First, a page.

An award-winning educator with a rich diversity of experience in both the private sector and in academia has been named director of the University of Southern Mississippi School of Computing Sciences and Computer Engineering.
Dr. Sarah Lee takes on her new post Aug. 12, coming to USM from Mississippi State University where since 2011 she has served on the faculty and in leadership roles, most recently as assistant department head in the MSU Department of Computer Science and Engineering.
Prior to joining MSU, she worked 19 years at FedEx in key roles as a member of its information technology division.
"I’m excited about the opportunities for collaboration within the University and with other stakeholders throughout the state,” Lee said. “The school is well positioned, with degree programs in Hattiesburg and on the Gulf Coast, to become a leader in computing education and innovative research in Mississippi and beyond."
A native of Columbus, Lee holds a bachelor’s degree in business administration and computer information systems from Mississippi University for Women and a master’s degree in computer science from MSU. She earned her Ph.D. in computer science from the University of Memphis. Throughout her career in higher education, Lee has been honored multiple times for her exceptional teaching, research, service and outreach initiatives.
In 2020, she received one of the highest awards for MSU faculty, the John Grisham Master Teacher Award.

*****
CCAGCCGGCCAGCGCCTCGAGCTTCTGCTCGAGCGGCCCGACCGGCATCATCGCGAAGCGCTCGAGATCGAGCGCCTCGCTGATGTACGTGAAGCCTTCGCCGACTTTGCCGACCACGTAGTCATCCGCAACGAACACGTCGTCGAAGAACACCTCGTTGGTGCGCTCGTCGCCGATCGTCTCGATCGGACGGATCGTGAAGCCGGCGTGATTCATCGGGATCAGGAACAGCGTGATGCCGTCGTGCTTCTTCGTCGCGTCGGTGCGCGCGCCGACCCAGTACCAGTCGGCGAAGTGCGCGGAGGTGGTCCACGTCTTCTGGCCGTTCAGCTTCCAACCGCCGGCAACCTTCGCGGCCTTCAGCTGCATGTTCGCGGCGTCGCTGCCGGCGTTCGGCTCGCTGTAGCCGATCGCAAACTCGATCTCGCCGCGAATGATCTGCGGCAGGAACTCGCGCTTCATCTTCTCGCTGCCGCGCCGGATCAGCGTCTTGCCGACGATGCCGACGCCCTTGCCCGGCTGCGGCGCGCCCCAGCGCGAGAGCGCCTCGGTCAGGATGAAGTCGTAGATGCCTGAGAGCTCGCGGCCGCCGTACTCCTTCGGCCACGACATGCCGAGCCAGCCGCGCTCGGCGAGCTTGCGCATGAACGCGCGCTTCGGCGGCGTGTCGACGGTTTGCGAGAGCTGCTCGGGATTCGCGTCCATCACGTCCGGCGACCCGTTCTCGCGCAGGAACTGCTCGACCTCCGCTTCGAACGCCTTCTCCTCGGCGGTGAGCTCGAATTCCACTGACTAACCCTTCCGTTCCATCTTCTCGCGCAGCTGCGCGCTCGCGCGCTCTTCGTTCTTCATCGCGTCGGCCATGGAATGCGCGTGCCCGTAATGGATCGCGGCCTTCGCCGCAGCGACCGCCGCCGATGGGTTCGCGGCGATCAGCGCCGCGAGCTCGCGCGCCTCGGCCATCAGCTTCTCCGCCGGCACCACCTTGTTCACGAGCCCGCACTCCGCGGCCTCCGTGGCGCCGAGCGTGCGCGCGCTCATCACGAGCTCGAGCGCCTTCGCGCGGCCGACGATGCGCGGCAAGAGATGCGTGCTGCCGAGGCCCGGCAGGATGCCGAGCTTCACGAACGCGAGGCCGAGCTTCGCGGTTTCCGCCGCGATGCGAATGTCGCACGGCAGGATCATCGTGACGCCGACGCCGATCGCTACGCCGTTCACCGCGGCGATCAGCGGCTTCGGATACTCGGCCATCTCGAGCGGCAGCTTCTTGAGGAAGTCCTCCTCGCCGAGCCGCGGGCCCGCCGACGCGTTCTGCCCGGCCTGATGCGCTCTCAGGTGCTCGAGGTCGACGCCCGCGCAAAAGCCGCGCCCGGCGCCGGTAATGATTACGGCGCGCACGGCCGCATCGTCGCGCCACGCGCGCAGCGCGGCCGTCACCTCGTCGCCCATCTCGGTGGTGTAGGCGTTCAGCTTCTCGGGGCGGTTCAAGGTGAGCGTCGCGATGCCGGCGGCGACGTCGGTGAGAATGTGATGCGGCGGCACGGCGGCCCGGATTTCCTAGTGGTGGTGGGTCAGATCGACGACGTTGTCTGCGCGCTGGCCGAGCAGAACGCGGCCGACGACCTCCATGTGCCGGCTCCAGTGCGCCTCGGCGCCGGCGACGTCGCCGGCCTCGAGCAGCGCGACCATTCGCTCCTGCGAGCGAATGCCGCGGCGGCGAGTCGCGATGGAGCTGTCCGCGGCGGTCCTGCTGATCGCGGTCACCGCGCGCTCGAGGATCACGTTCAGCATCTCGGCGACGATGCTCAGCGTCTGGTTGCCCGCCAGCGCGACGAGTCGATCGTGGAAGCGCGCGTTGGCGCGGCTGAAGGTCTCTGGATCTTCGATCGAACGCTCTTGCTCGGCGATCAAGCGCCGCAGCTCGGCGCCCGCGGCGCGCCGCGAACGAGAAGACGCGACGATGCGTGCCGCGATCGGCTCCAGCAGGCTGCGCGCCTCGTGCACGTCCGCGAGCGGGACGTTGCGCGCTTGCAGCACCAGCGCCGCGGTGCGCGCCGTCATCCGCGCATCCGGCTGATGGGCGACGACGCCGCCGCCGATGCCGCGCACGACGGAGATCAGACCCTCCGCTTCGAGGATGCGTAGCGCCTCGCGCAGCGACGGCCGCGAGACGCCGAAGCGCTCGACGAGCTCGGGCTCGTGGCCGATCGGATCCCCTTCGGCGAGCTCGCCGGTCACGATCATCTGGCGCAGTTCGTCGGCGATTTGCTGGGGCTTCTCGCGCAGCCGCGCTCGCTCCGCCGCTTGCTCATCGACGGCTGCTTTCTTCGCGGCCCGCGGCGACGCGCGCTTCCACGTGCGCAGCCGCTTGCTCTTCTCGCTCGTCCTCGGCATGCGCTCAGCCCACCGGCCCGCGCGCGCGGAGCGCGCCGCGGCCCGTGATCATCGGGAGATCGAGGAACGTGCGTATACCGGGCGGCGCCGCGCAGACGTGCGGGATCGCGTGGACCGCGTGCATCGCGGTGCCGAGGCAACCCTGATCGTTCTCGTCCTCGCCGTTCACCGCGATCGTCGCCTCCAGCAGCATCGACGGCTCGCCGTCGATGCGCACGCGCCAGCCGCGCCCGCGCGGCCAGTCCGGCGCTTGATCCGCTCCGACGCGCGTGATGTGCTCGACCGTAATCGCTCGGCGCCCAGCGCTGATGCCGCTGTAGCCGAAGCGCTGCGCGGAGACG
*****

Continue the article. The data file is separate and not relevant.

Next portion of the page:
In 2016, she received the MSU President’s Commission on the Status of Women Outstanding Faculty Woman award.
Her contributions were also recognized by her induction into the Bagley College of Engineering’s Academy of Distinguished Teachers in 2016 and with the Bagley Service Award in 2014.
She was selected as an Inspiring Woman in STEM by Insight into Diversity Magazine in 2015, and in 2019 was recognized by the Mississippi Business Journal’s Top in Tech award program.
Lee has also worked to create awareness and programs encouraging more women to enter computing majors and careers.
In 2016, she was awarded a National Science Foundation inclusion grant. This award led to the creation of the Mississippi Alliance for Women in Computing, part of a national initiative to increase U.S. leadership in STEM.
In 2013, she initiated the Mississippi Affiliate Aspirations in Computing award program, in collaboration with the National Center for Women and Information Technology, for girls in grades 9-12 in the state.
She has also encouraged students with disabilities to pursue opportunities in computing by hosting summer interns.